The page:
Joe Mauer
Dan Hamilton-USA TODAY Sports
Joe Mauer’s 2013 concussion and diminished production thereafter, along with the club’s consistent losing, set him up for easy blame.
“I’ve very happy to see the outpouring that Joe is getting upon his retirement, because we all know he’s had to withstand some chapters that weren’t particularly positive,” said former Twins manager Paul Molitor, the Hall of Famer, at Mauer’s retirement press conference.

“One of the things I used to hear about is that he was kind of passive and non-emotional. Joe’s fire was as deep, and burned as furiously, as any athlete I ever played with. He just had a way of being able to protect it outwardly for the most part, because he knew consistency was a big part of our game, and how to handle himself. I don’t doubt for one second that Joe wanted to win as much as any player I had the chance to be around.”

Whalen? Equally likable, and more outgoing as she entered her 30s. She loved firing up her teammates and urging on the crowd, things never in Mauer’s nature. Often Whalen took control of games and sideline huddles in big moments in full view of everyone, while Mauer preferred leading behind the scenes. And in Cheryl Reeve, Whalen had a media-savvy coach eager to talk her up. Teammates did, too.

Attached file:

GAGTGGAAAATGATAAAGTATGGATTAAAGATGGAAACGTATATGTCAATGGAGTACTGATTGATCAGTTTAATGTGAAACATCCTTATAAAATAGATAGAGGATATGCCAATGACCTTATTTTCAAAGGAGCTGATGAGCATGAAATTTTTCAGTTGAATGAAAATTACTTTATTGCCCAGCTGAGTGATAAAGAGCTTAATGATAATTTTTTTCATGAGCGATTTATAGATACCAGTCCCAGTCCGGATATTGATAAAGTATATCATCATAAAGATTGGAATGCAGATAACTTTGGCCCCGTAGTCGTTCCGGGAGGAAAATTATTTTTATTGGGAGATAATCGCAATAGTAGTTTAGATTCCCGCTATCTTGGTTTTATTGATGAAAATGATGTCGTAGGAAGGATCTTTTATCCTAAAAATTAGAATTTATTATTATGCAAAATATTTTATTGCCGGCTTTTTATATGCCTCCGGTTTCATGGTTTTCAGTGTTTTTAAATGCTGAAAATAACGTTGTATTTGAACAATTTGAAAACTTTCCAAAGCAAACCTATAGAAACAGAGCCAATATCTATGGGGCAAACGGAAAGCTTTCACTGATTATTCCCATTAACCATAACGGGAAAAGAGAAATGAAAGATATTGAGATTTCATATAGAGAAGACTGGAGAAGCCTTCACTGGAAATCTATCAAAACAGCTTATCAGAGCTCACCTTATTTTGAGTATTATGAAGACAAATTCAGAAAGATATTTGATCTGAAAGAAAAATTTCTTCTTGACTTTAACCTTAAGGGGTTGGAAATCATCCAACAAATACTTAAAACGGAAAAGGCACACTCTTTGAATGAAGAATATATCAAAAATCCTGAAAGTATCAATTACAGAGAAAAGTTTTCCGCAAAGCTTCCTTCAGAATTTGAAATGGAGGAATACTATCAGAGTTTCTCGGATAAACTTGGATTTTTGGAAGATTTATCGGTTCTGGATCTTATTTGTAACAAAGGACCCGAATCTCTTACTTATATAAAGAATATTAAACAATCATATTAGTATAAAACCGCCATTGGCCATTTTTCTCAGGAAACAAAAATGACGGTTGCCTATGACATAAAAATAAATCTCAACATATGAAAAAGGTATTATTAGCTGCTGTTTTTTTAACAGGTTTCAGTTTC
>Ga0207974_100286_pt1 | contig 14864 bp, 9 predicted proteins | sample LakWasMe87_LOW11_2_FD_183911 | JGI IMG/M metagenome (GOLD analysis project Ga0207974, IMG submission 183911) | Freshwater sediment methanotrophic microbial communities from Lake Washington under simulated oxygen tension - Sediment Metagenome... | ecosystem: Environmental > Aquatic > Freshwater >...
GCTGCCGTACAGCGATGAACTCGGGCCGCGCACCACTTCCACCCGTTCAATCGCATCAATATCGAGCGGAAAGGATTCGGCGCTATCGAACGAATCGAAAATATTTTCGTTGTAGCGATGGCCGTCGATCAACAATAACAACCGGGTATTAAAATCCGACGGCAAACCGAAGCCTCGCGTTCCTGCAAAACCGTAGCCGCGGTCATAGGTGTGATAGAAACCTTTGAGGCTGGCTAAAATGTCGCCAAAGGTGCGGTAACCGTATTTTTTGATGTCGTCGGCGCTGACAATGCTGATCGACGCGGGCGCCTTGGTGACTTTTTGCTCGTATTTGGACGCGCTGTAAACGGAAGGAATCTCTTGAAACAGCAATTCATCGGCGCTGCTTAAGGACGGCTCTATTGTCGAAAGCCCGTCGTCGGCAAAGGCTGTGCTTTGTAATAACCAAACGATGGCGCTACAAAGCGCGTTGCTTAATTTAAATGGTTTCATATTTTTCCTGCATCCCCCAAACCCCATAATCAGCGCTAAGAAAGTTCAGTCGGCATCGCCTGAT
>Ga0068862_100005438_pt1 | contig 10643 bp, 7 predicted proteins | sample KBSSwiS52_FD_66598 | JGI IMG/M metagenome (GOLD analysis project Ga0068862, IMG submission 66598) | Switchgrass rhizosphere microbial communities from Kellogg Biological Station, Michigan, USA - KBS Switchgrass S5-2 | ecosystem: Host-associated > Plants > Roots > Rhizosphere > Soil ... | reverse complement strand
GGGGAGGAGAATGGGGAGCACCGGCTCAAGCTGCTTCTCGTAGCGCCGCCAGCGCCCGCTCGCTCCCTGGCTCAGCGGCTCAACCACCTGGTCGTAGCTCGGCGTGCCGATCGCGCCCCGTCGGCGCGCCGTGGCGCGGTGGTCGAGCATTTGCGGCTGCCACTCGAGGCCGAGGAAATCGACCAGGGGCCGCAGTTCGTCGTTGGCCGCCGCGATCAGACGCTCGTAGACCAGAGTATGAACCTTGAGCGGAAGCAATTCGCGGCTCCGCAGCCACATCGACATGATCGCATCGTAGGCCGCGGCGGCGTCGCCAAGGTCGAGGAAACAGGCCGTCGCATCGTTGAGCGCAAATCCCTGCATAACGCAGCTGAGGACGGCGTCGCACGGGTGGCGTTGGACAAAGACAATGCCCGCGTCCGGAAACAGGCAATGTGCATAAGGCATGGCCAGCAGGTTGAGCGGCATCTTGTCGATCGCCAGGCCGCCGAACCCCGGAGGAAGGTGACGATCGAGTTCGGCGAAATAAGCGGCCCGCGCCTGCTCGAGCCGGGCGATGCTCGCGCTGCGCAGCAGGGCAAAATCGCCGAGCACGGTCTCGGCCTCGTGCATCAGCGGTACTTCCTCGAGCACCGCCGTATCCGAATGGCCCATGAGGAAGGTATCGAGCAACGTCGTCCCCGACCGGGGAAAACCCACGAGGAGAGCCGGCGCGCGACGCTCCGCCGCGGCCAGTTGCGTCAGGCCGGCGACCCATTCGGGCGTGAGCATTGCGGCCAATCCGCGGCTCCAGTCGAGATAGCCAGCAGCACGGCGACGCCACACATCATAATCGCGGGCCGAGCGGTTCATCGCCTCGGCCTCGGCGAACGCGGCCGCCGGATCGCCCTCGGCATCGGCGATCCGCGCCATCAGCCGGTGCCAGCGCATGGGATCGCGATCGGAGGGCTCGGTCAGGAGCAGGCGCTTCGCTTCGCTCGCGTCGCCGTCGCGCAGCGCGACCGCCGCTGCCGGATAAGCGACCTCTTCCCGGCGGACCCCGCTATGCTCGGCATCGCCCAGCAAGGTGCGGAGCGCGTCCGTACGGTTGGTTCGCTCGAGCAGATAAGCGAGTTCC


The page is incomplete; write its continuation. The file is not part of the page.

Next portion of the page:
The Lynx didn’t lose much, but after the tough ones you could always find Whalen at her locker, frank and accountable. Mauer too often left that duty to others, though he was better about it his final two seasons. And Whalen remains the only athlete I’ve covered in 30 years to apologize the next day for not giving a better answer to a postgame question. How could you not like that?

It will be interesting to see what Mauer does next, and how Whalen’s coaching career progresses. Something tells me fans will view Mauer’s career better with distance, perhaps with more compassion, especially since he and his wife Maddie plan to raise his children in Twin Cities.

We love the ones who love Minnesota back. That’s something Mauer and Whalen never wavered on.

Comments (12)

  1. Submitted by William Lindeke on 11/16/2018 - 03:48 pm.

    “Mauer lost”… sure but he hit .275 in the post-season, not including the Phil Cuzzi double. Not great but not bad. It was not his fault that the pitching fell apart whenever we played the Yankees.